The following week, in a class I teach on journalism ethics, we debated this: When is it correct, and when is it not, to identify people by markers such as religion, ethnicity or race?
This class, incidentally, has students from all over the world. In some cases, their countries are riven with ethnic and racial conflicts that make U.S. history seem like a “We Are The World’’ video by comparison.
“People should not be identified by race of religion,’’ one student said.
I told him that was an interesting point. “So we should never point out that Barack Obama is the first black U.S. president?’’ I asked.
Another student added in. “I don’t think it’s right that Mumbai coverage kept using the term Islamic terrorists,’’ he said. “That’s not how vast majorities of Islamic people feel.’’
“But what if they say they are waging jihad?’’ answered another.
“The problem is the media divides us into groups,’’ was one student’s response. “That sets people against each other.’’
But I asked aloud whether, in reality, we all belong to groups, from the day we’re born. My family heritage, for instance, pre-ordained that I would be a University of Kentucky basketball fan. (Whether it’s genetic or cultural -- well, in my family, that’s a moot point.)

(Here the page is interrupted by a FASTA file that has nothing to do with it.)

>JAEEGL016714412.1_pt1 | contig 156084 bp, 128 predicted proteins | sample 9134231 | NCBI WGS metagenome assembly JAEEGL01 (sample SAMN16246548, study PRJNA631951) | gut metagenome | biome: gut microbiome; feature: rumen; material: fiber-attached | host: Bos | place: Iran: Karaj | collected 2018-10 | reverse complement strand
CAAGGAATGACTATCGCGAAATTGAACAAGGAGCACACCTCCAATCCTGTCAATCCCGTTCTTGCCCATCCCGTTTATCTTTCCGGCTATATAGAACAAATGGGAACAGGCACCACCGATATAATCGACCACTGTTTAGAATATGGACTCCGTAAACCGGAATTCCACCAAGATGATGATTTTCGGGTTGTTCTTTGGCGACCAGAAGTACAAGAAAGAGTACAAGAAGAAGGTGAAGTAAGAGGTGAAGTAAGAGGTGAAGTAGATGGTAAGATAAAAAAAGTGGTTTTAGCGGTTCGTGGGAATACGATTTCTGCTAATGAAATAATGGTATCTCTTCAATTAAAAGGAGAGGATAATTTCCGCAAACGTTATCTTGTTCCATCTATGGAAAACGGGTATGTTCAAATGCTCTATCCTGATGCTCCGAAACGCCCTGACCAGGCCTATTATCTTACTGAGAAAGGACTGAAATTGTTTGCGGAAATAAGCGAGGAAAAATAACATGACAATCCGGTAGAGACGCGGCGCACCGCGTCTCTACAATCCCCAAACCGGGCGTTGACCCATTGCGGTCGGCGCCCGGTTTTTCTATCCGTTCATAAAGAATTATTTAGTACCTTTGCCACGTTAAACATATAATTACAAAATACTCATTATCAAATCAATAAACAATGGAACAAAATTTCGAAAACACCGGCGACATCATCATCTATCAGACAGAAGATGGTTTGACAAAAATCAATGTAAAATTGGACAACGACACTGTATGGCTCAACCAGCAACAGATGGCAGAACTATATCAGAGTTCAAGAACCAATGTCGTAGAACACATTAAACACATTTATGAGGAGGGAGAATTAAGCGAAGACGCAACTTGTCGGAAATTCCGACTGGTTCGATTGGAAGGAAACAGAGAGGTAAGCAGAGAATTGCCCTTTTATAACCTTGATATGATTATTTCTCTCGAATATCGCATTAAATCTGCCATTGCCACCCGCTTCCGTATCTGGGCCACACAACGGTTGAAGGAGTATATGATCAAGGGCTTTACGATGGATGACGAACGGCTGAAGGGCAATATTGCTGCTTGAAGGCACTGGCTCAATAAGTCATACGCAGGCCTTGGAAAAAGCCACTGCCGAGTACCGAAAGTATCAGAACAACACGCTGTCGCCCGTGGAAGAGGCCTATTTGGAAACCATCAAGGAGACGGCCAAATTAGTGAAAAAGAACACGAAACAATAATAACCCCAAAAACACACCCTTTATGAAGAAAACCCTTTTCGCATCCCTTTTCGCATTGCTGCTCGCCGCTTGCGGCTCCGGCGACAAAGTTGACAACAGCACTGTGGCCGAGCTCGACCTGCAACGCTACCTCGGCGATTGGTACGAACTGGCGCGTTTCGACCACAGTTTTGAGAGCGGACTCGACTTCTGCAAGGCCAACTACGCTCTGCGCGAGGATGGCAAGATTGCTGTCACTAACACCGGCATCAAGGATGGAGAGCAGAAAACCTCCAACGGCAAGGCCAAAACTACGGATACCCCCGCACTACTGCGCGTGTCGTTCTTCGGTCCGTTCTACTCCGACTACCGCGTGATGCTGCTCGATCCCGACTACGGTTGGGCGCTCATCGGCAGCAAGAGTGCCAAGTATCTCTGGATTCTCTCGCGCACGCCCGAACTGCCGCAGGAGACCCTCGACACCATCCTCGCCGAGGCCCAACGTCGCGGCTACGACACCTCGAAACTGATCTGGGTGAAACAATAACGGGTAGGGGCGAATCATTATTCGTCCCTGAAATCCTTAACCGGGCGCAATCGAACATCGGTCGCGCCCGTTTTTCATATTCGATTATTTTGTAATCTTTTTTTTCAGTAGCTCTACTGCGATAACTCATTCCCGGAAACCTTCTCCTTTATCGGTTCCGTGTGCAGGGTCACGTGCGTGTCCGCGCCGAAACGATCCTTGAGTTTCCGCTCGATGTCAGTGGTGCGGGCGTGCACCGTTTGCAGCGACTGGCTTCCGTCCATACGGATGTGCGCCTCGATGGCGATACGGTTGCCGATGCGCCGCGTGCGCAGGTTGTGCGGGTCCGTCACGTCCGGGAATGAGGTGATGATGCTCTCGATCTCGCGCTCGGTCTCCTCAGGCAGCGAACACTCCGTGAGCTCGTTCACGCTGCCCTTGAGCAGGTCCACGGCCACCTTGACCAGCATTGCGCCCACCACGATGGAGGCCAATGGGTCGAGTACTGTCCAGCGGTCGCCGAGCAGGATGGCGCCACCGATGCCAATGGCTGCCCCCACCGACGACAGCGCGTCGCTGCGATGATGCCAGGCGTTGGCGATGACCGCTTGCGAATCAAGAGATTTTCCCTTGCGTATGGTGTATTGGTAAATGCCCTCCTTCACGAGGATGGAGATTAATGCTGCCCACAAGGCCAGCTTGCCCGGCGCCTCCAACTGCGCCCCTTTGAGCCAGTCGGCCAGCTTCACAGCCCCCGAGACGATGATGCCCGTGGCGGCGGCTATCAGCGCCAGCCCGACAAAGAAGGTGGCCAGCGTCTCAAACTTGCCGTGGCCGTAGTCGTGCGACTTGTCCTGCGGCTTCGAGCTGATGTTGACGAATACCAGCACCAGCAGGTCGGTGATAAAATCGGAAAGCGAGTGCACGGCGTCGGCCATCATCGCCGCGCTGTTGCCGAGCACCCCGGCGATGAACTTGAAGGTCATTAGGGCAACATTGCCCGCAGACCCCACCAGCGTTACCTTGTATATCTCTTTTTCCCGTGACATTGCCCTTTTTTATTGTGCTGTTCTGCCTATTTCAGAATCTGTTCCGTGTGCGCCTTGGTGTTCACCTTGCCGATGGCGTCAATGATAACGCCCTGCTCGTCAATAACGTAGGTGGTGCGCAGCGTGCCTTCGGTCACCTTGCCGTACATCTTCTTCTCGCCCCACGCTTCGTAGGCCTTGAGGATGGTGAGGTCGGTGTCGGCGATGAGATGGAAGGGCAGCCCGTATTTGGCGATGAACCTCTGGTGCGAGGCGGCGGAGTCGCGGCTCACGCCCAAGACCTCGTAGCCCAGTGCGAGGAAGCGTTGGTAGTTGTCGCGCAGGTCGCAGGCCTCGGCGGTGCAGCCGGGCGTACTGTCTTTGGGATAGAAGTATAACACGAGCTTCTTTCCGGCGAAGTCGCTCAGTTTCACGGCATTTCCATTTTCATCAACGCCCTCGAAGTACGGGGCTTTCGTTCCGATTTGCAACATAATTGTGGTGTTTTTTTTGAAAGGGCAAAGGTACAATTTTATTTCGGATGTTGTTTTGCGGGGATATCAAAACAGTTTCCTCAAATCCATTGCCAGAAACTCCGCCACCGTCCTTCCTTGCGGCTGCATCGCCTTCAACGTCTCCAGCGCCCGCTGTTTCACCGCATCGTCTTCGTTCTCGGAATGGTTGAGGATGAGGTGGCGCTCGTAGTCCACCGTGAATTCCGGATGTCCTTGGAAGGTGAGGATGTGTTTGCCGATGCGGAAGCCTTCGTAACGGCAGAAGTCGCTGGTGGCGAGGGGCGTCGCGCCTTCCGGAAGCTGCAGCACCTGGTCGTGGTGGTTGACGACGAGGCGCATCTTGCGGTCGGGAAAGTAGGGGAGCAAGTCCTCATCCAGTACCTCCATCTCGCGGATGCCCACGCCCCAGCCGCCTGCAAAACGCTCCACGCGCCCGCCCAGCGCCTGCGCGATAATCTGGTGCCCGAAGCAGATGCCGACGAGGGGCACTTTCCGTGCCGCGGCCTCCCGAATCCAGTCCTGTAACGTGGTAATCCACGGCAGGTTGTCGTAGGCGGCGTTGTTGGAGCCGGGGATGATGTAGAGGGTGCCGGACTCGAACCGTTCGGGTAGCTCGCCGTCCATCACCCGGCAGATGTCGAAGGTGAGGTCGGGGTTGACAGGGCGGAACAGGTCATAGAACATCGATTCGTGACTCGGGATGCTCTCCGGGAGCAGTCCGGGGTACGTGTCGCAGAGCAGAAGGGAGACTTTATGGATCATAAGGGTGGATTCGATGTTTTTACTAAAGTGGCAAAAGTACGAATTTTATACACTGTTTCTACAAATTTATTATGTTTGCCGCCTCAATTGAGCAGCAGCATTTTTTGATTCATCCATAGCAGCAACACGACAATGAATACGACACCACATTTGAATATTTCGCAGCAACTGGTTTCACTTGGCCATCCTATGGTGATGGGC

One student offered a definition of terrorist: someone who doesn’t represent an official state, and is often acting to overthrow an existing government; a person driven by a sense of moral certitude; a person whose actions seek change through violence.
On the one hand, I liked her definition. On the other hand, I told her, she could have been describing my hero, George Washington.
Class ended. I hope the discussion doesn’t.
People often ask me how students in China differ from those in the United States. They’re actually more similar than different.
But one major contrast is that my students at Tsinghua don’t seem comfortable when I tell them I don’t know the “right’’ answer. (Two students, in fact, were baffled when they argued opposite points of view on an essay test, and each received high marks.)
So when, inevitably, they asked what I thought about Mumbai, and what it means for our craft, and our world, I could only offer this:
The tools have changed, but the task remains. Sometimes, that’s the best you can do.